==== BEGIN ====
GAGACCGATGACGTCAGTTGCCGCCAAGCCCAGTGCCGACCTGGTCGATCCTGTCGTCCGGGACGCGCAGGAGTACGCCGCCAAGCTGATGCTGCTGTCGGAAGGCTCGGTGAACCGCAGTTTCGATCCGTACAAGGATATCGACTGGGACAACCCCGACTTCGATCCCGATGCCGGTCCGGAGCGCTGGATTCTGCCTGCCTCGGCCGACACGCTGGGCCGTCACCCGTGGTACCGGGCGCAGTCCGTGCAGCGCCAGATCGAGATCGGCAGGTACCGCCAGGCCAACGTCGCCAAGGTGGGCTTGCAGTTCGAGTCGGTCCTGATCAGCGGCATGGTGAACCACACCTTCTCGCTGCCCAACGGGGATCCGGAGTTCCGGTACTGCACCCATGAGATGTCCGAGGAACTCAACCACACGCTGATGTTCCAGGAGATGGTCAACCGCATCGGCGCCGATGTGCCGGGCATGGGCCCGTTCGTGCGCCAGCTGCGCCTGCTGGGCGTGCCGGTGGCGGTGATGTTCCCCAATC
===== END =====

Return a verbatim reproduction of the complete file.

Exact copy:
GAGACCGATGACGTCAGTTGCCGCCAAGCCCAGTGCCGACCTGGTCGATCCTGTCGTCCGGGACGCGCAGGAGTACGCCGCCAAGCTGATGCTGCTGTCGGAAGGCTCGGTGAACCGCAGTTTCGATCCGTACAAGGATATCGACTGGGACAACCCCGACTTCGATCCCGATGCCGGTCCGGAGCGCTGGATTCTGCCTGCCTCGGCCGACACGCTGGGCCGTCACCCGTGGTACCGGGCGCAGTCCGTGCAGCGCCAGATCGAGATCGGCAGGTACCGCCAGGCCAACGTCGCCAAGGTGGGCTTGCAGTTCGAGTCGGTCCTGATCAGCGGCATGGTGAACCACACCTTCTCGCTGCCCAACGGGGATCCGGAGTTCCGGTACTGCACCCATGAGATGTCCGAGGAACTCAACCACACGCTGATGTTCCAGGAGATGGTCAACCGCATCGGCGCCGATGTGCCGGGCATGGGCCCGTTCGTGCGCCAGCTGCGCCTGCTGGGCGTGCCGGTGGCGGTGATGTTCCCCAATC